Charity Payroll Tax exemptions – Chamber of Commerce and Industry of WA case

by Andrew Lind on 3 July, 19

The Chamber of Commerce and Industry of Western Australia (“CCI”) applied for charity payroll tax exemptions under the Payroll Tax Assessment Act 2002 (WA) (“PTAA”) either as a public benevolent institution or a charitable institution. These submissions were both rejected by the Commissioner. CCI brought an appeal to the State Administrative Tribunal which had to decide whether the CCI was a “charitable body or organisation” within the meaning of s 41 of the PTAA, and therefore entitled to payroll tax exemptions.

In coming to a conclusion, the Tribunal applied Word Investments to determine that the Western Australian Chamber of Commerce was a “charitable body or organisation’ for the purposes of s41 of the PTAA because its main or dominant purpose was charitable. This was despite the Commissioner’s contention that activities carried out were for the benefit of private members and not the public at large.

In deciding whether CCI operated primarily for charitable purposes, the Tribunal followed and applied Word Investments, stating that “it is necessary to have regard to the main or dominant purpose (or to use the expression of the trial judge in Word Investments, the ‘institution’s essential object’) for which CCI is established and carried on. That involves an examination of its constitution, and of activities which it carries out under the constitution.”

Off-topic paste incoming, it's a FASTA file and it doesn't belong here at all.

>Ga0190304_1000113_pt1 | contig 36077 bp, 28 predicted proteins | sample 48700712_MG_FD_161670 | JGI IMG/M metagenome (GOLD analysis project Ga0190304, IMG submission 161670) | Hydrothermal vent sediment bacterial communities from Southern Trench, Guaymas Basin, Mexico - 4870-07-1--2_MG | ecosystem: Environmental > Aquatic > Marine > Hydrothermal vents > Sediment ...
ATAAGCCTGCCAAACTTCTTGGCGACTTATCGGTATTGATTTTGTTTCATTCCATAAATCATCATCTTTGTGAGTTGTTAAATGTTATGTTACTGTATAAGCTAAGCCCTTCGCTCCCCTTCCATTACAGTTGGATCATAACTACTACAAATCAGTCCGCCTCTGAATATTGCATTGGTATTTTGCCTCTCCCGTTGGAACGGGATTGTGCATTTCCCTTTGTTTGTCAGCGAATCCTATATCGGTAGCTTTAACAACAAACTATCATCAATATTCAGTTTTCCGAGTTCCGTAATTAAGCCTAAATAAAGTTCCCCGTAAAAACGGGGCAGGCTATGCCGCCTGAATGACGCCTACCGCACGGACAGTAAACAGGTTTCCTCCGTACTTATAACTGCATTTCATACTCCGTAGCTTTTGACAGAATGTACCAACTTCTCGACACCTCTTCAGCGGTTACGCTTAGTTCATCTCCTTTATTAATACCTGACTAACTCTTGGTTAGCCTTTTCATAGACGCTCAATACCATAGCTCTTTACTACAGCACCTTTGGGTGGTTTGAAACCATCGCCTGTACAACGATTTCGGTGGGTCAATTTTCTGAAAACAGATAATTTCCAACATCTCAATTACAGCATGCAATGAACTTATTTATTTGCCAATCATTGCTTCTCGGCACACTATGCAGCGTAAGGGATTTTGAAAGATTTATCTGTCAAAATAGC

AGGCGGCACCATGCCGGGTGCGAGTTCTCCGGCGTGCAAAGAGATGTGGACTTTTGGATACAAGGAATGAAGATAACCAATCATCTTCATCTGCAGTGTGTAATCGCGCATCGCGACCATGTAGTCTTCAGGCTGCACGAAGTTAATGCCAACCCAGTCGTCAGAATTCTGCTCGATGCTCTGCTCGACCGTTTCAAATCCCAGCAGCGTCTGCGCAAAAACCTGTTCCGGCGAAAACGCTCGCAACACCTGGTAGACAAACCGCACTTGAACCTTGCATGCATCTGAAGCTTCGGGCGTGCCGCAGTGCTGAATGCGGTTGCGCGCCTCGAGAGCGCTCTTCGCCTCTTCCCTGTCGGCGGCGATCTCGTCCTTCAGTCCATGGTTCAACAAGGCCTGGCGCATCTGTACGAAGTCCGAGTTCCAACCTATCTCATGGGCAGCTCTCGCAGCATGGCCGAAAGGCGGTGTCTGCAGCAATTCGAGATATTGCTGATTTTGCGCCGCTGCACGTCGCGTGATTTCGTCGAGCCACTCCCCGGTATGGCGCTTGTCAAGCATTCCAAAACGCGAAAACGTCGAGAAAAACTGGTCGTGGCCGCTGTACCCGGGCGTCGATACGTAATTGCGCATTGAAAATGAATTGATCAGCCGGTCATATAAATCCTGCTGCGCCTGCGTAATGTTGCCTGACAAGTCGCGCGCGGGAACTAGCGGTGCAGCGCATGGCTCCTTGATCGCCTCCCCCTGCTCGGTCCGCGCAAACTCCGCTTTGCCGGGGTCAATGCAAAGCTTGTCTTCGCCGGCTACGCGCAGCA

In its submissions, CCI  described that its “central and dominant purpose” was “to ‘make it easier to do business’ through pursuing a competitive and responsible free enterprise economy” and “the charitable purpose of promotion of industry and commerce in Western Australia and Australia”.

The Tribunal found that the objects of CCI’s constitution, amended in 2001, supported this proposition.

In assessing CCI’s activities, it was shown that CCI engaged in ‘policy forums’ (such as problems employers faced with labour shortages), maintained specialist committees which advised and advocated the business industry, and provided a wide range of services for members on a fee-for-service basis. Amongst numerous others these services included running courses and events, publications and an online system to link buyer and suppliers for major Australian projects. From 2009 – 2011 the annual service fee income accrued approximately $80 million.

It was held that although the institution engaged in providing commercial services (with significant revenue), this was CCI’s means by which to achieve the end of pursuing and promotion a free enterprise and a strong business community in Western Australia. While the end did not fall under the first three limbs of Pemsel – for the relief of poverty, advancement of education or advancement of religion – CCI did fall under the fourth limb of the Pemsel as a “purpose beneficial to the community”.  

The subsidiary issues of payroll tax on all wages were referred back to the Commissioner in light of the finding that CCIWA was a charitable institution. The refund was to act retrospectively to cover the whole period for which the tax exemptions were sought.

Amending legislation in Western Australia has now been passed removing charities that “promote trade, industry or commerce” however the case operates to illustrate the application of Word Investments.

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